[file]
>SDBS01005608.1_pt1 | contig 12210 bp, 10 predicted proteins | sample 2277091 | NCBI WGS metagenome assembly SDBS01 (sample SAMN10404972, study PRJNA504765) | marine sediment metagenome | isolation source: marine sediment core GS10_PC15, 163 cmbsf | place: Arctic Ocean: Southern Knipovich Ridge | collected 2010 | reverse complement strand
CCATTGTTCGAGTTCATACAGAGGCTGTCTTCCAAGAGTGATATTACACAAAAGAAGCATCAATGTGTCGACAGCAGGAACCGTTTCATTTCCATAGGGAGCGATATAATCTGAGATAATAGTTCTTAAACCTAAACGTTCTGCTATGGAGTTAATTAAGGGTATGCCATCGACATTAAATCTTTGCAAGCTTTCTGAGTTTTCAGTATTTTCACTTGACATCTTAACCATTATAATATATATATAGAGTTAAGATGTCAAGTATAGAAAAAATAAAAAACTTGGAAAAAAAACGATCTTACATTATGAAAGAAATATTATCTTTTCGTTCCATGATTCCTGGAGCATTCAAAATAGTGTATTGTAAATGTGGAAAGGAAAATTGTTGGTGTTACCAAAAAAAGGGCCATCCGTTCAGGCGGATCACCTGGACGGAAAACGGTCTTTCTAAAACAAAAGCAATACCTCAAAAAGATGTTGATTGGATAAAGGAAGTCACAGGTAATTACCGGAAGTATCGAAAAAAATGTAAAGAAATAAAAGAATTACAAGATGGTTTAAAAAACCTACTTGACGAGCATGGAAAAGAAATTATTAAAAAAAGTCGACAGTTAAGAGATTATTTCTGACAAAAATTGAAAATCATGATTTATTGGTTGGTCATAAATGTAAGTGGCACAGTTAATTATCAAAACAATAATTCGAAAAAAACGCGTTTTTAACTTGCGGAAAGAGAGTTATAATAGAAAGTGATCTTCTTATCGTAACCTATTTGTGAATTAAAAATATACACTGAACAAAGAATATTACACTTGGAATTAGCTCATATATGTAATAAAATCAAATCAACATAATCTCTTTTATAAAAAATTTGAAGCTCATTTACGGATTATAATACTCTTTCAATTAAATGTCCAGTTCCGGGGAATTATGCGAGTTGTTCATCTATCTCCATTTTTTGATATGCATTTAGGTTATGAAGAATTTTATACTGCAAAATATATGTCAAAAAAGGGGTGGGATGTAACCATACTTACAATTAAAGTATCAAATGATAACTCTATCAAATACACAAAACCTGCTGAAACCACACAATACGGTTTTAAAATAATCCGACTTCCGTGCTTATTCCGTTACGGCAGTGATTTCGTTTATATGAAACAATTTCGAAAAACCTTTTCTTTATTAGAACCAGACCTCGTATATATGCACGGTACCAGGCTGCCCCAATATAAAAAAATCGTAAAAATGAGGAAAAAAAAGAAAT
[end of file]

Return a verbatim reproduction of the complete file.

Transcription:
>SDBS01005608.1_pt1 | contig 12210 bp, 10 predicted proteins | sample 2277091 | NCBI WGS metagenome assembly SDBS01 (sample SAMN10404972, study PRJNA504765) | marine sediment metagenome | isolation source: marine sediment core GS10_PC15, 163 cmbsf | place: Arctic Ocean: Southern Knipovich Ridge | collected 2010 | reverse complement strand
CCATTGTTCGAGTTCATACAGAGGCTGTCTTCCAAGAGTGATATTACACAAAAGAAGCATCAATGTGTCGACAGCAGGAACCGTTTCATTTCCATAGGGAGCGATATAATCTGAGATAATAGTTCTTAAACCTAAACGTTCTGCTATGGAGTTAATTAAGGGTATGCCATCGACATTAAATCTTTGCAAGCTTTCTGAGTTTTCAGTATTTTCACTTGACATCTTAACCATTATAATATATATATAGAGTTAAGATGTCAAGTATAGAAAAAATAAAAAACTTGGAAAAAAAACGATCTTACATTATGAAAGAAATATTATCTTTTCGTTCCATGATTCCTGGAGCATTCAAAATAGTGTATTGTAAATGTGGAAAGGAAAATTGTTGGTGTTACCAAAAAAAGGGCCATCCGTTCAGGCGGATCACCTGGACGGAAAACGGTCTTTCTAAAACAAAAGCAATACCTCAAAAAGATGTTGATTGGATAAAGGAAGTCACAGGTAATTACCGGAAGTATCGAAAAAAATGTAAAGAAATAAAAGAATTACAAGATGGTTTAAAAAACCTACTTGACGAGCATGGAAAAGAAATTATTAAAAAAAGTCGACAGTTAAGAGATTATTTCTGACAAAAATTGAAAATCATGATTTATTGGTTGGTCATAAATGTAAGTGGCACAGTTAATTATCAAAACAATAATTCGAAAAAAACGCGTTTTTAACTTGCGGAAAGAGAGTTATAATAGAAAGTGATCTTCTTATCGTAACCTATTTGTGAATTAAAAATATACACTGAACAAAGAATATTACACTTGGAATTAGCTCATATATGTAATAAAATCAAATCAACATAATCTCTTTTATAAAAAATTTGAAGCTCATTTACGGATTATAATACTCTTTCAATTAAATGTCCAGTTCCGGGGAATTATGCGAGTTGTTCATCTATCTCCATTTTTTGATATGCATTTAGGTTATGAAGAATTTTATACTGCAAAATATATGTCAAAAAAGGGGTGGGATGTAACCATACTTACAATTAAAGTATCAAATGATAACTCTATCAAATACACAAAACCTGCTGAAACCACACAATACGGTTTTAAAATAATCCGACTTCCGTGCTTATTCCGTTACGGCAGTGATTTCGTTTATATGAAACAATTTCGAAAAACCTTTTCTTTATTAGAACCAGACCTCGTATATATGCACGGTACCAGGCTGCCCCAATATAAAAAAATCGTAAAAATGAGGAAAAAAAAGAAAT